Erik B and Rakim
Eric B and Rakim ceased trading as a partnership in 1992 but they still cast a long shadow over hip-hop. Since the passing of what many believe to be the best rap act ever, no one has successfully filled their sneakers. As hip-hop sub-divides, so does its audience: "ghetto fabulous" materialists keep Daddy's wallet Puffy, afro-bohos and their vanilla cohorts keep it real with the Rawkus catalogue, pop-rap kids have got Eminem. But no one, it seems, speaks to the unified "Hip-Hop Nation" in the way that Eric B and Rakim did, back in the day. Eric B (né Barrier) and Rakim (William Griffin Jr) were part of the rich seam of hip-hoppers from the polite quarters of suburban New York Eric from Elmhurst in Queens, Rakim from Wyandanch, Long Island. Along with Public Enemy, EPMD and De La Soul, they formed part of hip hop's second wave, as it spread from its cradle in the blighted South Bronx to metropolitan New York, en route to going global.
A gifted musician, Eric Barrier starting DJing in the early 1980s, and had acquired sufficient turntable skills by 1985 to land the coveted DJ slot on the WBLS-FM roadshow. Rakim met Eric at one of his gigs and a partnership was formed. They cut their first single, "Eric B For President", at Power Play studios in Manhattan in 1986 for the independent Zakia label, and following a move to Universal/MCA, they embarked on a seven-year recording career during which they released 13 singles and four albums. These set a new benchmark for articulate, lyric-led hip-hop. In early hip-hop the DJ was king. Even as rapping developed out of MC banter it was still Grandmaster Flash and The Furious Five, Afrika Bambaataa and The Soul Sonic Force.
Rakim was one of those responsible for changing this by perfecting the art of the written lyric. "The R" was neither a battler, a freestyler, nor a "put-your-hands-in-the-air" master of ceremonies, he took his time to write a rhyme, and it showed. He specialised in the elliptical, spring-loaded rap-as-poem, delivered in the silky-steel voice of a gentleman criminal. Compared to the simple-minded nastiness of 1990s thug-lifers, Rakim comes off like Hannibal Lecter in a room full of B-movie baddies, his measured modulation only adding to the menace. In the days before MTV embraced rap and the Benz 'n' booty video became drearily ubiquitous, Rakim slayed the crowd with mere words, ideas and the rough grain of his voice.
At the same time Eric B's tell-tale beat architecture of smoothly cut together James Brown samples, 808 drum kicks, and hand clap samples provided a dense sonic web against which Rakim spun his verbal magic. Despite Eric B's sonic gift, Rakim's style made the lyricist the star. It nudged hip-hop in a new direction, away from the era of the hip-hop band Public Enemy, De La Soul, A Tribe Called Quest and towards that of the solo superstar lyricist Busta, Snoop, 2Pac, Meth, Nas and, eventually, Eminem. Never one for the gangsta lean, Rakim employed hip-hop's rhetoric of drugs and violence metaphorically, in cunning confirmations of his own intellectual superiority. Thus, the microphone becomes "a magnum murdering MCs", lyrics are "ammo", the tongue is "a trigger", and the music is the narcotic: "If ya need another hit from the freestyle fanatic/Attention: follow directions real close/Keep out of reach of children/Beware of overdose". If there is addiction involved, it is to self-expression: He was a self-confessed "microphone fiend".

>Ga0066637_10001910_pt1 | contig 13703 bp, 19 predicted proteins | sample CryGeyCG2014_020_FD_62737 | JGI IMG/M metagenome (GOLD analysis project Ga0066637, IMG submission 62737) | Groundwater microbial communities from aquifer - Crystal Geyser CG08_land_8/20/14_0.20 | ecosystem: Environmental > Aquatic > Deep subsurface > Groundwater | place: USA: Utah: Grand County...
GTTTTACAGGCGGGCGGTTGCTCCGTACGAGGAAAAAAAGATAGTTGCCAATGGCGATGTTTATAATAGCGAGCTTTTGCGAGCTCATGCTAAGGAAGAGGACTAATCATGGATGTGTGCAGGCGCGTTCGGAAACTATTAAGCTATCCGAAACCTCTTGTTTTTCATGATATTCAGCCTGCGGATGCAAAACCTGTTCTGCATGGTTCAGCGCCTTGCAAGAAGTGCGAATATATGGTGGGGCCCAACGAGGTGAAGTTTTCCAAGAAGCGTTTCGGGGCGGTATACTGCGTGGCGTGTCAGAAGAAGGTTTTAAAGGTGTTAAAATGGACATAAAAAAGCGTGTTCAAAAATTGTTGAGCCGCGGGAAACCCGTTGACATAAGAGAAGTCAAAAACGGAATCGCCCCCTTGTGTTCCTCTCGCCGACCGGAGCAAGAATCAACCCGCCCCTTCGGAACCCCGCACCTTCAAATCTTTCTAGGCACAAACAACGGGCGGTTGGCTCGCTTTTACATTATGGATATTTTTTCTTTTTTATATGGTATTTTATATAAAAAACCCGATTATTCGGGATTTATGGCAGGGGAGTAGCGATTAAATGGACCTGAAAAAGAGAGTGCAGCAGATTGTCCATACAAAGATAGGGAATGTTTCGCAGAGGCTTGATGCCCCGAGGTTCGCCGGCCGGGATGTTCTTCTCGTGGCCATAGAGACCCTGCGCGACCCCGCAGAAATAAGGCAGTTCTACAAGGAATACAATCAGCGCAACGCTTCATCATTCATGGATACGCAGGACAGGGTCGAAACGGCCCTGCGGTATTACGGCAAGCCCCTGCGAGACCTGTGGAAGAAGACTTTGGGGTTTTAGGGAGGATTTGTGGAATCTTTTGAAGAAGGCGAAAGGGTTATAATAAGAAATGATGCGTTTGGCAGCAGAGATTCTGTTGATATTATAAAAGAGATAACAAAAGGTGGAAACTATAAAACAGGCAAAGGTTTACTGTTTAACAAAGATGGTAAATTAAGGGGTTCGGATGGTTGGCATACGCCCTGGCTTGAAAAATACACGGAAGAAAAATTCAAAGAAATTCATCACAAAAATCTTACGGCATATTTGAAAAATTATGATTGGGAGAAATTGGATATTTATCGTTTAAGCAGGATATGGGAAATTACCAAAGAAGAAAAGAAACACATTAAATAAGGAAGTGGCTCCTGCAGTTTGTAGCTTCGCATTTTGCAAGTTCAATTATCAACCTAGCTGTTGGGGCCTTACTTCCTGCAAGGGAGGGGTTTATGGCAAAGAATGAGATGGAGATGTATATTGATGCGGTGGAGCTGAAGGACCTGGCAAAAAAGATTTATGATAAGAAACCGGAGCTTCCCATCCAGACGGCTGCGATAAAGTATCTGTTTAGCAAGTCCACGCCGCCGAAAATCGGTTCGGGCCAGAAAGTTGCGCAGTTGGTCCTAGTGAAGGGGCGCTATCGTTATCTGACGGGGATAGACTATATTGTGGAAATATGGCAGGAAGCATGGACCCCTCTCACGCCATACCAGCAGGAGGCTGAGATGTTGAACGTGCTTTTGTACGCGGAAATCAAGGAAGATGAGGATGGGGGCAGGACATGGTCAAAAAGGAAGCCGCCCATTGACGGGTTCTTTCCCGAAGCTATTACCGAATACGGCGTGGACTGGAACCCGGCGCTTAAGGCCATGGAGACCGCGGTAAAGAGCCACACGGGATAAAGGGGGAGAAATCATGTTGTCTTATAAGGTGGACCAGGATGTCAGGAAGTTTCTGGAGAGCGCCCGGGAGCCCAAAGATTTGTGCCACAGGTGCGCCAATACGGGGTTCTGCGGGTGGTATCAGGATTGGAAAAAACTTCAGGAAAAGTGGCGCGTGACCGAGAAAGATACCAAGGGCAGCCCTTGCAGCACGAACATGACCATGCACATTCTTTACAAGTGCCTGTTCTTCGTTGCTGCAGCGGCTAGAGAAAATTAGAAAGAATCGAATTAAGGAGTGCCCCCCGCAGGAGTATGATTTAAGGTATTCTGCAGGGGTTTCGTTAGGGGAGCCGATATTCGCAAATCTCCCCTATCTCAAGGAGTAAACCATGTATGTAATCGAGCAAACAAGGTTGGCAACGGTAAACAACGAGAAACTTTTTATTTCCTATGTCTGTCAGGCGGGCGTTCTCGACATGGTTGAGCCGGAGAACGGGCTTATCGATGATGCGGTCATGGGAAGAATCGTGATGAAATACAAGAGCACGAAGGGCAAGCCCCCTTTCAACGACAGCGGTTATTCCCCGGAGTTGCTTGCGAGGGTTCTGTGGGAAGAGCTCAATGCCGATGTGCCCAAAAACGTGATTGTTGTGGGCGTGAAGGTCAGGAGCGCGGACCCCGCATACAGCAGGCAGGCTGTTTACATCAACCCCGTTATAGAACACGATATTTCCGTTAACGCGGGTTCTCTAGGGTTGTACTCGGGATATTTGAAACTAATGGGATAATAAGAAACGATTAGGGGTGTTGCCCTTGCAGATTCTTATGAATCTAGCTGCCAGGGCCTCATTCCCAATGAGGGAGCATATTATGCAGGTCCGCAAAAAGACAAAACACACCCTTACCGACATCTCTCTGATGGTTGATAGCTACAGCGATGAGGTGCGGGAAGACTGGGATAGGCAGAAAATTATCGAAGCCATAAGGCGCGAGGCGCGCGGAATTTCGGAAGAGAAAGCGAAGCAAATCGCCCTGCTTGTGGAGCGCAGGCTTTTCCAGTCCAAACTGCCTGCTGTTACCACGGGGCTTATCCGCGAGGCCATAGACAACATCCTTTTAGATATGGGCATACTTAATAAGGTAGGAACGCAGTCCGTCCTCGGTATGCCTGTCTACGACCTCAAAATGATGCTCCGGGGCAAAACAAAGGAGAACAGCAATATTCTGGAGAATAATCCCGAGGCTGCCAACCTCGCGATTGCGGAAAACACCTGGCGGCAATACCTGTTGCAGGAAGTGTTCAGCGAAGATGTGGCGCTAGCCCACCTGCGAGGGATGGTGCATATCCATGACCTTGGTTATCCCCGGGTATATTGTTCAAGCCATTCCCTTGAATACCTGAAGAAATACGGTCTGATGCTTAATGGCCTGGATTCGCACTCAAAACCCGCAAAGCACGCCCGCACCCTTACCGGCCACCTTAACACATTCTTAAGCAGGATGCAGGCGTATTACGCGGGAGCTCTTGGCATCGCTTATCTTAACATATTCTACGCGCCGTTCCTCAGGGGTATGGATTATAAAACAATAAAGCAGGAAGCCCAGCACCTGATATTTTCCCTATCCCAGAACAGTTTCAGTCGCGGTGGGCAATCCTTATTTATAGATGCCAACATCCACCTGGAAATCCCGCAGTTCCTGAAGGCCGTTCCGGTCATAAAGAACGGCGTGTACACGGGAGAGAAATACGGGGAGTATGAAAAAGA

With their first two albums Paid In Full (1987) and Follow The Leader (1988), the duo helped redefine contemporary music. Rakim's sinuous rhymes etched his trademark phrases into the consciousness of a new international generation: "Pump up the volume" "It ain't where you're from, it's where you're at" "A pen and a paper, a stereo, a tape". The single "I Know You Got Soul"(1987) kicked off the "godfather rap" movement, its funky samples and jazzy textures sending a generation of DJ/Producers digging in crates for rare funk and soul.
They released two more albums in the early 1990s. Let The Rhythm Hit 'Em (1990) failed to live up to their Olympian standards, though Eric's double-bass-driven grooves on Don't Sweat The Technique (1992) compared favourably to the work of contemporary jazz-rap outfits such as GangStarr. In 1992, however, it all came to a rather ignominious end over a contract dispute. They never recorded together again. Rakim, out of view for five years, re-surfaced in 1997 with The 18th Letter but, with Pete Rock and DJ Premier's productions lacking the symbiosis of the Eric B collaborations, it bore the unmistakable whiff of nostalgia a legend resting on his laurels, rather than a new rap blueprint. For all that, Rakim offered suitably trenchant commentary on the decline of the artform he once commanded: "Back before they turned hip-hop to rap/It was always a place to party/Remember that."
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